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[personal profile] to_love_a_rose
This is a batch lunch that I made last weekend. It's based off of [personal profile] rushthatspeaks' recipe for chana dal, modified for my own tastes and what I had in the house. Possibly the end result bears little resemblance to the original, but I liked it.

Note: This isn't the easiest recipe in the world only because you have to pay attention to the lentil pot and the caramelizing onions at the same time. I don't recommend it for absolute beginner cooks, unless of course you're highly motivated, in which case go for it. Can easily be made vegan by using oil instead of butter.

2 cups brown or green lentils, rinsed
4-5 cups water (check the back of your package of lentils for guidance if necessary)
2 thin slices of fresh ginger (can sub 1 tsp of powdered ginger, but it won't taste as good)
2 cloves of garlic
1 tsp turmeric
1 tsp salt
1/4 tsp garam masala*
1 shallot or medium onion
3 Tbsp butter or mild oil (I used a mix of both)
4 Tbsp tomato paste

*To avoid a trip to the store, I made my own version of this based off of recipes I found online: 1 Tbsp ground cumin, 1.5 tsp ground black pepper, 1 tsp cinnamon, 1/2 tsp ground cloves, 1/2 tsp ground nutmeg.

1. Toss lentils, water, ginger, one whole (peeled, natch) garlic clove, and turmeric into a medium sized pot. Bring to a boil. Reduce heat and cook, lid on but slightly ajar until the lentils are soft but not mushy, about a half hour. You can go read a book while you wait for the lentils to cook. Once they're cooked to your taste, remove the lid and continue cooking. At this point, you're trying to boil off the remaining water, so adjust the heat accordingly.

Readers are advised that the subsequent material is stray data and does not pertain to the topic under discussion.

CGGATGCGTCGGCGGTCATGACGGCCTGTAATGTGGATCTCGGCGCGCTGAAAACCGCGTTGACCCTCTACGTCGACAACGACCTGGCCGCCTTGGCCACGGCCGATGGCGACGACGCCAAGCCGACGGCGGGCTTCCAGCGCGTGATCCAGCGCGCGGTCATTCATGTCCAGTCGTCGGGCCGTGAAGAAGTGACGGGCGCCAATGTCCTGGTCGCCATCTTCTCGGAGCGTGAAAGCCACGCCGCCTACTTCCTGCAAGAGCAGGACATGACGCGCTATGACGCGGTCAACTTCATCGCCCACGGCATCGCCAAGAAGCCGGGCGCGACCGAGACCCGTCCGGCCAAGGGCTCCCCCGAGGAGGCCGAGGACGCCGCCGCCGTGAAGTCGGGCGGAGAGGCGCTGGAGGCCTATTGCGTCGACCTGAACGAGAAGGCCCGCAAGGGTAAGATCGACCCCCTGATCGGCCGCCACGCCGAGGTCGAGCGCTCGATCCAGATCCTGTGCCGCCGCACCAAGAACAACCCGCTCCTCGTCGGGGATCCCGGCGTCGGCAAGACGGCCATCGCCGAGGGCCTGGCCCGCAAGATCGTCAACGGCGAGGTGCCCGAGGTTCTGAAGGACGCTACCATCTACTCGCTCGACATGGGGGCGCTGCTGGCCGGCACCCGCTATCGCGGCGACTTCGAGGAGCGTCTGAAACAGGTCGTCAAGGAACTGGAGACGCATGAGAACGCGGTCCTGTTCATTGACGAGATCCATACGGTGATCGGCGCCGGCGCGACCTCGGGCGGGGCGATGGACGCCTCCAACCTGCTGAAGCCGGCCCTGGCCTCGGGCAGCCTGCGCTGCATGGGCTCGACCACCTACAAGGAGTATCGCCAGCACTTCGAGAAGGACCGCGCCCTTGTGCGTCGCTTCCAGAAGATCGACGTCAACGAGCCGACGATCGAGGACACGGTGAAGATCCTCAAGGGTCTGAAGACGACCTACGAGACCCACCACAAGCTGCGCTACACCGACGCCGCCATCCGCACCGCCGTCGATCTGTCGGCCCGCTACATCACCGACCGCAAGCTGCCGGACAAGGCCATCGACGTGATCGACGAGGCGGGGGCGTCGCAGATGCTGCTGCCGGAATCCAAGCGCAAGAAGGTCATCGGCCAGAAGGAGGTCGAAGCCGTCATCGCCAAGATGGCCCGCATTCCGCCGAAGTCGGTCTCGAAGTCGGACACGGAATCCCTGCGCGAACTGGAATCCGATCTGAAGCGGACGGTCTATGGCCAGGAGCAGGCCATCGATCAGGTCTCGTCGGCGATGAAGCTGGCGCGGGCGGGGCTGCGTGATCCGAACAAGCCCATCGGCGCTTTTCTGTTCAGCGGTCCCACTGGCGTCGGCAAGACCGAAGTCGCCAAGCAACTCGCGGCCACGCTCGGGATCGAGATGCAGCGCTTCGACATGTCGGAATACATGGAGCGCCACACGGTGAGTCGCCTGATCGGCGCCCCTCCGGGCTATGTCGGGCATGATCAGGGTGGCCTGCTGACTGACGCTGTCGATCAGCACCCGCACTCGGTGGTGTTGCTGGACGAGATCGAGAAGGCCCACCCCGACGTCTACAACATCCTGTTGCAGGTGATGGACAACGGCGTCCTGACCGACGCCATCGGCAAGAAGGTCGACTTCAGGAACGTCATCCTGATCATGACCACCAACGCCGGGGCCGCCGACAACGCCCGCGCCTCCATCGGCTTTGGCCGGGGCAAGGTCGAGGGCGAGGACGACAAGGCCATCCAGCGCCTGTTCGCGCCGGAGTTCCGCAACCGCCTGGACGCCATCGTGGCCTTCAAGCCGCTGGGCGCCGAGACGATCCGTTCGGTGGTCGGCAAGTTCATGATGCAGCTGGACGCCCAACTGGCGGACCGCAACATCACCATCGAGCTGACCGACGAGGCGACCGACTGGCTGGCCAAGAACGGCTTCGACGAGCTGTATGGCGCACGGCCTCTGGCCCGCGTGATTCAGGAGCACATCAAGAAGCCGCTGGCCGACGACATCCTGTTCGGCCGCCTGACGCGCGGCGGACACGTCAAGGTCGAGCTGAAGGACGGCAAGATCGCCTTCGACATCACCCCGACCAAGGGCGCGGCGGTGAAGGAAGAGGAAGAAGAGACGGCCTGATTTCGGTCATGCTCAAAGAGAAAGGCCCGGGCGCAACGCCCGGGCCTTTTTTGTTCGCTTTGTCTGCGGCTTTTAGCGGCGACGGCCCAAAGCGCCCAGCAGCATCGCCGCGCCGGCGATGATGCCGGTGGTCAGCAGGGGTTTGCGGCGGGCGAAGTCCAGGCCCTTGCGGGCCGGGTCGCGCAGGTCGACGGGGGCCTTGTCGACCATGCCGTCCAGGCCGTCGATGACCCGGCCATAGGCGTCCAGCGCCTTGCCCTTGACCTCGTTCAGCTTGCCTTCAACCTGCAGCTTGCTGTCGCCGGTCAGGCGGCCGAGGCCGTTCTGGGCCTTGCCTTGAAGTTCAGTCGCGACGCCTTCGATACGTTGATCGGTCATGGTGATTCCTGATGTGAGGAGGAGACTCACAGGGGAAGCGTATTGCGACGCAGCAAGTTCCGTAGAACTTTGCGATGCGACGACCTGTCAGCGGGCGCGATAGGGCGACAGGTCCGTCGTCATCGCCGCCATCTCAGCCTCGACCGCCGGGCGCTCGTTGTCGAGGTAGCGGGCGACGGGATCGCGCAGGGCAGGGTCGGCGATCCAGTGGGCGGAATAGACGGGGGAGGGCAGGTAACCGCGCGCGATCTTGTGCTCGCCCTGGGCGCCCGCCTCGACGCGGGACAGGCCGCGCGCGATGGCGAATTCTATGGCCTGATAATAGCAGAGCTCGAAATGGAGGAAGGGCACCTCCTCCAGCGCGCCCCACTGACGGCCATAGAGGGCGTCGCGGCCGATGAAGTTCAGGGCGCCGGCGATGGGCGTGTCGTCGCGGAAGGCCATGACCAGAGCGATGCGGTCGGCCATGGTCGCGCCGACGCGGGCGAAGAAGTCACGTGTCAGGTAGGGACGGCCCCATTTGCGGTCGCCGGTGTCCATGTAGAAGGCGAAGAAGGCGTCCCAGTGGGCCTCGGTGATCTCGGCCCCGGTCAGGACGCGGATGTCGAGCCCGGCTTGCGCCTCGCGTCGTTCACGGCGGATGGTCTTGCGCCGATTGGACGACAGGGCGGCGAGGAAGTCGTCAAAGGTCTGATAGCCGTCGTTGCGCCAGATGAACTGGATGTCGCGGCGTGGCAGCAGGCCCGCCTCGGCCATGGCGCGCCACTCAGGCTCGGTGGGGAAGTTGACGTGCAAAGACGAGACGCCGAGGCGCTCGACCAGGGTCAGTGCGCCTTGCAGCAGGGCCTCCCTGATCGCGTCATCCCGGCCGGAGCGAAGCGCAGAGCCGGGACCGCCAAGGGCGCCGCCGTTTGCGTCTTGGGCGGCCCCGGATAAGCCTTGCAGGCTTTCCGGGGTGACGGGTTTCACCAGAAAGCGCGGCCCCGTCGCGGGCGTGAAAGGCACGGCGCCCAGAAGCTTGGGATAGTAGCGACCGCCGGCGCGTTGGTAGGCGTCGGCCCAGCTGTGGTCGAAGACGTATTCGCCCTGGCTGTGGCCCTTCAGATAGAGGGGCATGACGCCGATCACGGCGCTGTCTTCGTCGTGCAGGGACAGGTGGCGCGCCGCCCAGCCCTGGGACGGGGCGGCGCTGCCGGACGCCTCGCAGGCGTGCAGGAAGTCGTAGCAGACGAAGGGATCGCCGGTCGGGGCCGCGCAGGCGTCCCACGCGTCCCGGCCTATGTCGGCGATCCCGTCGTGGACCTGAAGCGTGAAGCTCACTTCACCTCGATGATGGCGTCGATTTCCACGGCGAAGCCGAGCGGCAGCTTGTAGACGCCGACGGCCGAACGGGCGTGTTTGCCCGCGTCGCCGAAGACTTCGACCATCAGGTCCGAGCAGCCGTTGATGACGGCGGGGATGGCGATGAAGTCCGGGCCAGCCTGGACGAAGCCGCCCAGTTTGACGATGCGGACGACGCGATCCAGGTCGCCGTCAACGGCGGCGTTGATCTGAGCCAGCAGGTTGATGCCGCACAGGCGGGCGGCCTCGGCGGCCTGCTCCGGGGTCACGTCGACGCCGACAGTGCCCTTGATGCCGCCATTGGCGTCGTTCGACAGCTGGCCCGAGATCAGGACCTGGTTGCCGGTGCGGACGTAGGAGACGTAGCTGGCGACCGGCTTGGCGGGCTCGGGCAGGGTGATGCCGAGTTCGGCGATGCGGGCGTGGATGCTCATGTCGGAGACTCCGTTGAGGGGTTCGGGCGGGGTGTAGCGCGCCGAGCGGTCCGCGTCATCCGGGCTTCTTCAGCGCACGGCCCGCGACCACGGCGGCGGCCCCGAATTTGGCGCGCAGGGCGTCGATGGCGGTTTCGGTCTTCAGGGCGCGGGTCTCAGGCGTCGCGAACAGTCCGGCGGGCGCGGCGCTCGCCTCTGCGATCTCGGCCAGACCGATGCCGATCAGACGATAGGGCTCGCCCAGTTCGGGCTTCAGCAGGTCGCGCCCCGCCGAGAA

2. Finely chop onion and cook in butter/oil on low heat, stirring frequently until they turn a nice golden color, about ten to fifteen minutes. Dice remaining clove of garlic and toss in with the onions. Keep stirring. You want the garlic to turn the same color as the onion, about 4 minutes.

3. While you're cooking the onions, keep an eye on your lentils. Once the water is boiled off, remove from the heat. Fish out the ginger. If the garlic clove hasn't disintegrated on its own, press it against the side of the pot with a fork. It will fall apart and you can stir it into the lentils. Add the salt and garam masala.